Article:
Brother AACOOLDRE : Was St James influenced by Plato's Phaedrus??

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    AACOOLDRE Well-Known Member MEMBER

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    Jul 26, 2001
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    Was ST James influenced by Plato’s Phaedrus in his symbolic representation of St Paul as the Black Horse?

    By Andre Austin

    The Letter of St. James refers to a person as a Lying Horse whose bits and bridles can’t tame his evil talk against the Law of Moses (see Chapter 3 of the letter of James). If we read the Dead Sea Scrolls in the Damascus Document they share similar language and we now also understand the symbolic meaning of Paul having “Scales” drop from his eyes also in (Acts 9:18) in its reverse. Robert Eisenman, in his book James the brother of Jesus equates the letter of James symbolism of a evil man’s tongue (Lying Horse) was referring to Paul.

    I will quote a brief passage from Plato in then insert similar passages in Revelations, 2 Peter, Jude and James use of material from Plato’s Phaedrus to set up a Typology, basing one character upon another to lampoon, satire, parody and spoof Paul. First we should be aware all four writers above equate Paul with a Donkey, Horse and a Mule. First Paul admits he’s related to the Herodian Arabs from which the bible states the Arab peoples will be a “Wild-*** (Donkey) see Genesis 16:11-12).

    THE Chariot Allegory of Plato, which appears in the Phaedrus, is a very important part of the Western — and World — spiritual and philosophical tradition. It presents a rich metaphor for the soul and its journey. Everyone with a soul should read it!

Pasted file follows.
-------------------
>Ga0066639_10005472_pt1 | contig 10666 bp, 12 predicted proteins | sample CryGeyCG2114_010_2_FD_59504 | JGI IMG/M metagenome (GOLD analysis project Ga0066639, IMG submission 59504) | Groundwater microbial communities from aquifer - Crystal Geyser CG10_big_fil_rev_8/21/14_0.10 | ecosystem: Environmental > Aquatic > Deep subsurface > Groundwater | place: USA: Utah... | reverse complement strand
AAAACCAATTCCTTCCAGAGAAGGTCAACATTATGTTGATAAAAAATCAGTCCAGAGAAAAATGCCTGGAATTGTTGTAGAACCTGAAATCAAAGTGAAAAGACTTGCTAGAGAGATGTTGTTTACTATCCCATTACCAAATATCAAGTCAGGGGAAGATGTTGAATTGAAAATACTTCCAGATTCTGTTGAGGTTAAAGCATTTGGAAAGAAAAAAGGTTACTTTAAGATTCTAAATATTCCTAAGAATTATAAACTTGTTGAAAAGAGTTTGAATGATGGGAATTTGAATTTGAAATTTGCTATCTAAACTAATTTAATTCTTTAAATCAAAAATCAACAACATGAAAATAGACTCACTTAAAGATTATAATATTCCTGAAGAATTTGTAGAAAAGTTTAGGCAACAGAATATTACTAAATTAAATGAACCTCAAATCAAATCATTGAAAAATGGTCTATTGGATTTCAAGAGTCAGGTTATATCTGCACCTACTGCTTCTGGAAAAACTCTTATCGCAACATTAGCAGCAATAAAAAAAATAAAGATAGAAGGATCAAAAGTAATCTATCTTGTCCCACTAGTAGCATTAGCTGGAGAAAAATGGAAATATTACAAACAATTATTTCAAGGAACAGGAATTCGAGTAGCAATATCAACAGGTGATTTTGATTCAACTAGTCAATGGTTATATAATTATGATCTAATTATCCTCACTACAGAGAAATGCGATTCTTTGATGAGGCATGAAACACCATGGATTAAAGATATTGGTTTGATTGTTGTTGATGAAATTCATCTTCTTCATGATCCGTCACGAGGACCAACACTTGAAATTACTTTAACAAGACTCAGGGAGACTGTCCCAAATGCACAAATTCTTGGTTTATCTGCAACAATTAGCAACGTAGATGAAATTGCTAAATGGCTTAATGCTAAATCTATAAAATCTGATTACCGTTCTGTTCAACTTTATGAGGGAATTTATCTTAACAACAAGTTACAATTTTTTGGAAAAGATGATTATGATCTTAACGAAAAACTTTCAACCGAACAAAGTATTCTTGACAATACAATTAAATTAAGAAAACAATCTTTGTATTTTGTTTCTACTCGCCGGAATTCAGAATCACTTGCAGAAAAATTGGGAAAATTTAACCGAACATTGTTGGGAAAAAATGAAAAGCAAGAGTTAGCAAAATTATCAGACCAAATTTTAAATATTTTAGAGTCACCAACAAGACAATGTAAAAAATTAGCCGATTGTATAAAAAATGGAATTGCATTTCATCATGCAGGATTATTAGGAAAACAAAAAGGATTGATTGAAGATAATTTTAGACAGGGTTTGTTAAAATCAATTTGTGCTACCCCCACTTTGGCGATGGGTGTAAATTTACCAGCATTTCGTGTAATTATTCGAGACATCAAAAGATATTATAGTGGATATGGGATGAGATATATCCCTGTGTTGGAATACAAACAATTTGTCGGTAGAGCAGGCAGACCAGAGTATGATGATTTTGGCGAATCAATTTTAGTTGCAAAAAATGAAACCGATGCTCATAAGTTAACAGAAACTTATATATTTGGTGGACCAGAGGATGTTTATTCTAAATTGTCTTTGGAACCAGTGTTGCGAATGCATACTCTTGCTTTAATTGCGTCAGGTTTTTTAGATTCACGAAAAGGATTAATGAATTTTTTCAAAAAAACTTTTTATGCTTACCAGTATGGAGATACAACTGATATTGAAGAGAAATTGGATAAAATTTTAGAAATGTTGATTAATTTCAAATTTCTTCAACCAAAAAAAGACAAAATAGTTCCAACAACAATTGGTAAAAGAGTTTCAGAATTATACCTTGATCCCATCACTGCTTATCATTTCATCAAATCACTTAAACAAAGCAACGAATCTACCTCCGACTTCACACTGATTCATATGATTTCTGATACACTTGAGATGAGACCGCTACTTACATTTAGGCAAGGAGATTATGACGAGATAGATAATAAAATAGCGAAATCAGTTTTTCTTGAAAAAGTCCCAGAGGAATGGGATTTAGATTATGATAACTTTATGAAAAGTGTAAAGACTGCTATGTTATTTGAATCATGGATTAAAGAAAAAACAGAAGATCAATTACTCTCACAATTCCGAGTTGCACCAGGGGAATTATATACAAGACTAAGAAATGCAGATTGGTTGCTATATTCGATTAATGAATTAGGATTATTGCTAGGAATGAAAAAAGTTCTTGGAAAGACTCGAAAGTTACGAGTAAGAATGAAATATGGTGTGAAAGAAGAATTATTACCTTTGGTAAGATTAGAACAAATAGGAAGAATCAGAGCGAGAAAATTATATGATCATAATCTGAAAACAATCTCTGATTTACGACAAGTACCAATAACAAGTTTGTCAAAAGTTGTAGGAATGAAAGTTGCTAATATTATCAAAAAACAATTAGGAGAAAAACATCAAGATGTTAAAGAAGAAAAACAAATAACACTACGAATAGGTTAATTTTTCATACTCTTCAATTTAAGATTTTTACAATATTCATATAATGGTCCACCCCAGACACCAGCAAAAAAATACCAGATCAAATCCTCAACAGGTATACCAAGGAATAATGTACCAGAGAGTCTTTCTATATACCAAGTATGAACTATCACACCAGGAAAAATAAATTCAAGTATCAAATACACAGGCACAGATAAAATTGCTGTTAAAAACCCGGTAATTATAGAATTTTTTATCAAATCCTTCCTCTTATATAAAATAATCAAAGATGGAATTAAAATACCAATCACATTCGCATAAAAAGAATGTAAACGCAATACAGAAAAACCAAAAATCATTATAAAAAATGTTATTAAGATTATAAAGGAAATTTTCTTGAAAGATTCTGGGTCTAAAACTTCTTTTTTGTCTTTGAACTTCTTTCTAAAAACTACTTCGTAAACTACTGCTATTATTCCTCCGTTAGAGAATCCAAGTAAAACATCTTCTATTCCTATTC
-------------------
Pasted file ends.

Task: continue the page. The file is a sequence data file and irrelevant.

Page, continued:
The soul is portrayed as a compound of three components: a charioteer (Reason), and two winged steeds: one white (spiritedness, the irascible element, boldness) and one black (the appetitive element, concupiscence, desire). The goal is to ascend to divine heights — but the black horse poses problems.

    Plato states:

    As I said at the beginning of this tale, I divided each soul intothree-two horses and a charioteer; and one of the horses was good and theother bad: the division may remain, but I have not yet explained in whatthe goodness or badness of either consists, and to that I will proceed.The right-hand horse is upright and cleanly made; he has a lofty neck andan aquiline nose; his colour is white (Rev 19:11-19), and his eyes dark; he is a loverof honour and modesty and temperance, and the follower of true glory; heneeds no touch of the whip, but is guided by word and admonition only.The other is a crooked lumbering animal, put together anyhow; he has ashort thick neck; he is flat-faced and of a dark colour (Rev 6:5), with grey eyesand blood-red complexion; the mate of insolence and pride, shag-eared anddeaf, hardly yielding to whip and spur (Acts 16:22) . Now when the charioteer beholdsthe vision of love, and has his whole soul warmed through sense, and isfull of the prickings (Acts 9:5)and ticklings of desire, the obedient steed, thenas always under the government of shame, refrains from leaping on the beloved;but the other, heedless of the pricks ( Acts 9:5) and of the blows of the whip, plungesand runs away, giving all manner of trouble to his companion and the charioteer,whom he forces to approach the beloved and to remember the joys of love.They at first indignantly oppose him and will not be urged on to do terribleand unlawful deeds; but at last, when he persists in plaguing them, theyyield and agree to do as he bids them.